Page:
# OpenGL A problem about implementing stochastic rasterization for rendering motion blur

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I have read "Real-Time Stochastic Rasterization on Conventional GPU Architectures" paper. Now I am trying to implement this algorithm using DirectX 11 and HLSL instead of OpenGL and glsl (can be downloaded at http://graphics.cs.williams.edu/papers/StochasticHPG10/stochastic-shaders-reference.zip), but there is something that I do not understand:

First, I generate random time and store in a 128 x 128 2D texture. In pixel shader, the author calculates fragment (sample) position using

// In 4xMSAA case, MSAA_SAMPLES_CONSUMED_X = MSAA_SAMPLES_CONSUMED_Y = 2

ivec2 iFragCoordBase = ivec2(gl_FragCoord.xy) * ivec2(MSAA_SAMPLES_CONSUMED_X, MSAA_SAMPLES_CONSUMED_Y) + ivec2(samplePatternShift & 2, samplePatternShift >> 1) * 64;

for (int iy = 0; iy < MSAA_SAMPLES_CONSUMED_Y; ++iy) {
for (int ix = 0; ix < MSAA_SAMPLES_CONSUMED_X; ++ix) {
int index = ix + iy * MSAA_SAMPLES_CONSUMED_X;

....

} // for ix
} // for iy


I do not know that iFragCoordBase means, since the authour have already specified sample positions. In DirectX and HLSL if I use NvAPI to specify sample positions, do I need to compute iFragCoordBase variable?

Is there anybody experienced this problem?

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How is iFragCoordBase actually used?

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Thank for the reply, iFragCoordBase is to calculate a sample position, the whole function is:

    visibilityMask_last = 0;

int2 iFragCoordBase = int2(input.posH.xy)* int2(MSAA_SAMPLES_CONSUMED_X, MSAA_SAMPLES_CONSUMED_Y) +
int2(samplePatternShift & 2, samplePatternShift >> 1) * 64;

for (int iy = 0; iy < MSAA_SAMPLES_CONSUMED_Y; ++iy) // In 4xMSAA case, MSAA_SAMPLES_CONSUMED_Y = 2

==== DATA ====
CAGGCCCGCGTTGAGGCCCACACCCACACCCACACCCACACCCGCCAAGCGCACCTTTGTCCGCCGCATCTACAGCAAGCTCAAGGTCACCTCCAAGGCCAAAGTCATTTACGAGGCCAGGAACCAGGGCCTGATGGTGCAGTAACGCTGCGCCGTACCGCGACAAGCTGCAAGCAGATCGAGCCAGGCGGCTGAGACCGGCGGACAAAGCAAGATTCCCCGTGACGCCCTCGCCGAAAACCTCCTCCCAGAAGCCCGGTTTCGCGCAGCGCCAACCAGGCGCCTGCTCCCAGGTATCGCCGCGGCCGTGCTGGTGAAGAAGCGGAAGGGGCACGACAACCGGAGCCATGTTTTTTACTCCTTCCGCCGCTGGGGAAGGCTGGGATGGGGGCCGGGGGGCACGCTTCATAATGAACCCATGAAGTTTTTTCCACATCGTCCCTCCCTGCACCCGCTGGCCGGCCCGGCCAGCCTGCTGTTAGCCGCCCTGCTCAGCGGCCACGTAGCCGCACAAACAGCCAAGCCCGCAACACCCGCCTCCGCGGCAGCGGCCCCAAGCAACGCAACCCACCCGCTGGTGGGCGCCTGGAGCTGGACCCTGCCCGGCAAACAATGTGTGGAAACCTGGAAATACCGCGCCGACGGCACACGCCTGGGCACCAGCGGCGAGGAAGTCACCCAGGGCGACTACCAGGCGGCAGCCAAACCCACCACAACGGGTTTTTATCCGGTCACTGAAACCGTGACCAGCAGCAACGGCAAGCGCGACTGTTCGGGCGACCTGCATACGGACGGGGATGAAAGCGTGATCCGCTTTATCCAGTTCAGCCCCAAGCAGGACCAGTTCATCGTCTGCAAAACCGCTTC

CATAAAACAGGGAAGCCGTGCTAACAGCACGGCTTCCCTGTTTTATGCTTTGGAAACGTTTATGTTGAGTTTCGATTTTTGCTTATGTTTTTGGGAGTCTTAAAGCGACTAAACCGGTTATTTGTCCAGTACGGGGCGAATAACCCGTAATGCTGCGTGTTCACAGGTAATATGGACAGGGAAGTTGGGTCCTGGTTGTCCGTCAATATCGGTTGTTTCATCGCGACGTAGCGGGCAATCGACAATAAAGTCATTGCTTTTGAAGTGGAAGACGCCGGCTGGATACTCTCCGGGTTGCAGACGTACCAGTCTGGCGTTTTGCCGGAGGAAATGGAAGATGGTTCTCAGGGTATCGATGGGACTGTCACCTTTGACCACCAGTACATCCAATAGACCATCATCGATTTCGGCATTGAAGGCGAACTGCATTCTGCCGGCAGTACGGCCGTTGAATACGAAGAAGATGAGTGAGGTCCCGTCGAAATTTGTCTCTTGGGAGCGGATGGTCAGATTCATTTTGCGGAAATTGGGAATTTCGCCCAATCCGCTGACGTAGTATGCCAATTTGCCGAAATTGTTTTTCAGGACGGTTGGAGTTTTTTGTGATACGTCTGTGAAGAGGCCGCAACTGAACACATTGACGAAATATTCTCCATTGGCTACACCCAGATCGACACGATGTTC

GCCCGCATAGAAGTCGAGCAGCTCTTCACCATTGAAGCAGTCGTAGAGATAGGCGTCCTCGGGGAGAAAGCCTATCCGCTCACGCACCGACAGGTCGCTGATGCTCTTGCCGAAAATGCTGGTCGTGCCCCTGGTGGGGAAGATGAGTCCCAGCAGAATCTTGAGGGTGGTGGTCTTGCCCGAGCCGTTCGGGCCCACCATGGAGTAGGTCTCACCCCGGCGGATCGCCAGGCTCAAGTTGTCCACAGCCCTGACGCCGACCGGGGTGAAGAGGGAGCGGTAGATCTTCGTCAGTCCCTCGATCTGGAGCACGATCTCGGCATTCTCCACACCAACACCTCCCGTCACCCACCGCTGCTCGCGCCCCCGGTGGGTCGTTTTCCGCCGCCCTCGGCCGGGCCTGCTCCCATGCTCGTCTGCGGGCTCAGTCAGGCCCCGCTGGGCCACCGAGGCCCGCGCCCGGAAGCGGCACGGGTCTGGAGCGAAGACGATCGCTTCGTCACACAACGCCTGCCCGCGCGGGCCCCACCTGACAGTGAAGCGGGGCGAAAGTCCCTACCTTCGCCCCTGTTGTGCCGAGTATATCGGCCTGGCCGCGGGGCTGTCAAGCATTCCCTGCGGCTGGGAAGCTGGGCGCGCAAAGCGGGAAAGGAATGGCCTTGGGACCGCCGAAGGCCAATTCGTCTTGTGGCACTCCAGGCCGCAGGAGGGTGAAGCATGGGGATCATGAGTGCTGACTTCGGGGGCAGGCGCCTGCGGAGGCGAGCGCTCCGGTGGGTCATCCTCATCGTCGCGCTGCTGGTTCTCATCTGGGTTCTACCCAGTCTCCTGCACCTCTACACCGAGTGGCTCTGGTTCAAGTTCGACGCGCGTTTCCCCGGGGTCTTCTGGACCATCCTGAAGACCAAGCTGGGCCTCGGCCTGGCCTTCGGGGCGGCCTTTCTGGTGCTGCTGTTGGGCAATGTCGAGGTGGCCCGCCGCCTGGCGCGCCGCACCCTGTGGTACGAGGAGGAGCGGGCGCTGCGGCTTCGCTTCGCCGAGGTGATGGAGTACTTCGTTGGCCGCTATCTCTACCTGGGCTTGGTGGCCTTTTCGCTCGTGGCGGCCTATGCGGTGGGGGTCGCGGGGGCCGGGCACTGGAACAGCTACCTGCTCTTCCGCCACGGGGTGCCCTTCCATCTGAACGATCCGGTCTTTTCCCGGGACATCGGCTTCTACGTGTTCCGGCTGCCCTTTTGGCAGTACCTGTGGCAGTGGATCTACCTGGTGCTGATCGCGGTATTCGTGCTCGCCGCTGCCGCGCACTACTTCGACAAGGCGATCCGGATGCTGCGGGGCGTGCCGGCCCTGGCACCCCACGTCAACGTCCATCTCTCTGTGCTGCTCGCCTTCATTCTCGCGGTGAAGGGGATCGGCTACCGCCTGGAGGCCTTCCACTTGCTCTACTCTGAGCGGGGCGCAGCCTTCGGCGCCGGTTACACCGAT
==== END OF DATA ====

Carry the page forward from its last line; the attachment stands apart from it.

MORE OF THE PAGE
for (int ix = 0; ix < MSAA_SAMPLES_CONSUMED_X; ++ix) // MSAA_SAMPLES_CONSUMED_X = 2
{
int index = ix + iy * MSAA_SAMPLES_CONSUMED_X; //sample index

int2 samplePos = (iFragCoordBase + int2(ix, iy)) & int2(127, 127);

// Load a random time at the current sample from a 2D texture

//-------------------Find the current position of a moving triangle at time t----------------
float3 csPositionAT = lerp(csPositionA0, csPositionA1, t);
float3 csPositionBT = lerp(csPositionB0, csPositionB1, t);
float3 csPositionCT = lerp(csPositionC0, csPositionC1, t);

//------------------------At the current sample, generate a ray from camera------------------
float3 rayDir;
float2 rayOrigin;
computeRays(input.posH.xy, samplePosXY[index], rayDir, rayOrigin);
//-------------------------------------------------------------------------------------------

//------------------------------Perform ray-triangle intersection----------------------------
float3 weight;
float distance = intersectTri(rayDir, rayOrigin, csPositionAT, csPositionBT, csPositionCT, weight);

if (distance > 0.0f)
{
csPosition_last = rayDir * distance + float3(rayOrigin, 0.0);
weight_last = weight;
t_last = t;
rayDir_last = rayDir;
rayOrigin_last = rayOrigin;
}
}


Time is generated randomly in C++ and stored in a 128 x 128 2Dtexture

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So they're using iFragCoordBase to lookup a value the random time texture. This will essentially "tile" the random texture over the screen, taking MSAA subsamples into account. So if there's no MSAA the random texture will be tiled over 128x128 squares on the screen, while for the 4xMSAA case it will be tiled over 64x64 squares. This ensures that each of the 4 subsamples gets a different random time value inside of the loop.

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Thank you so much. There is one more thing about generating a ray from a sample position. I have searched on the internet and found a solution to generate a camera-space ray using picking algorithm, which computes a camera-space position from a screen-space position and camera is at the origin. But the original source code does not use this method, the author uses an interpolation. Shader code is

    // Under MSAA, shift away from the pixel center
// subpixelOffset is a hardcorded sample position
vec2 myPix = gl_FragCoord.xy - viewportOrigin - vec2(0.5) + (subpixelOffset - vec2(0.5));

// Compute the fraction of the way in screen space that this pixel
// is between ulRayDir and lrRayDir.
vec2 fraction = myPix * viewportSizeSub1Inv;

// Note: z is the same on both rays, so no need to interpolate it
direction = vec3(mix(ulRayDir.xy, lrRayDir.xy, fraction), ulRayDir.z);

origin = vec2(0.0);

direction = normalize(direction);



Is there any difference between these two approaches?

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I have also tried to understand the author's C++ code for computing a upper left ray and a lower right ray. But I am sure that those two rays are in the world space or the camera space. Because he computes a ray direction then apply a transformation using a function named ToWorldSpace(), but this function uses the camera's rotation matrix. It confuses me.

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